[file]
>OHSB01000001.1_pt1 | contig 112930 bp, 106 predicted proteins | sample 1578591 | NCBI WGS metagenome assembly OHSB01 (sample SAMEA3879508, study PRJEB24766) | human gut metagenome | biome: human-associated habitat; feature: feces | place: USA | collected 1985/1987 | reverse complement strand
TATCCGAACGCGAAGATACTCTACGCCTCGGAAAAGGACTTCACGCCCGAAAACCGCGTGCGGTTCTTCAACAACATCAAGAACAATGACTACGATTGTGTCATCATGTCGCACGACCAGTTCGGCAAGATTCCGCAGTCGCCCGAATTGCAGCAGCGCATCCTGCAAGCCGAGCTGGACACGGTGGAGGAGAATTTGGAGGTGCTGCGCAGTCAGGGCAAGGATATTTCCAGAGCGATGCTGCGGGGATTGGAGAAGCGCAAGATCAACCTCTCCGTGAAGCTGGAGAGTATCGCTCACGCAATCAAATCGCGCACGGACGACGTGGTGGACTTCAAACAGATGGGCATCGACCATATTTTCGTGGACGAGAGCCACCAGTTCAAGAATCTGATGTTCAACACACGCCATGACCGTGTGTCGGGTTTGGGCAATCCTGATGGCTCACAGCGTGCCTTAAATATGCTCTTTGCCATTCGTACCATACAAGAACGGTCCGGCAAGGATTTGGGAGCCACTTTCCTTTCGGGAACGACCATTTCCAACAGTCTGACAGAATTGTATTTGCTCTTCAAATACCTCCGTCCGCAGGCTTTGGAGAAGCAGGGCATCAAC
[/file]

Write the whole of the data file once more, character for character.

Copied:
>OHSB01000001.1_pt1 | contig 112930 bp, 106 predicted proteins | sample 1578591 | NCBI WGS metagenome assembly OHSB01 (sample SAMEA3879508, study PRJEB24766) | human gut metagenome | biome: human-associated habitat; feature: feces | place: USA | collected 1985/1987 | reverse complement strand
TATCCGAACGCGAAGATACTCTACGCCTCGGAAAAGGACTTCACGCCCGAAAACCGCGTGCGGTTCTTCAACAACATCAAGAACAATGACTACGATTGTGTCATCATGTCGCACGACCAGTTCGGCAAGATTCCGCAGTCGCCCGAATTGCAGCAGCGCATCCTGCAAGCCGAGCTGGACACGGTGGAGGAGAATTTGGAGGTGCTGCGCAGTCAGGGCAAGGATATTTCCAGAGCGATGCTGCGGGGATTGGAGAAGCGCAAGATCAACCTCTCCGTGAAGCTGGAGAGTATCGCTCACGCAATCAAATCGCGCACGGACGACGTGGTGGACTTCAAACAGATGGGCATCGACCATATTTTCGTGGACGAGAGCCACCAGTTCAAGAATCTGATGTTCAACACACGCCATGACCGTGTGTCGGGTTTGGGCAATCCTGATGGCTCACAGCGTGCCTTAAATATGCTCTTTGCCATTCGTACCATACAAGAACGGTCCGGCAAGGATTTGGGAGCCACTTTCCTTTCGGGAACGACCATTTCCAACAGTCTGACAGAATTGTATTTGCTCTTCAAATACCTCCGTCCGCAGGCTTTGGAGAAGCAGGGCATCAAC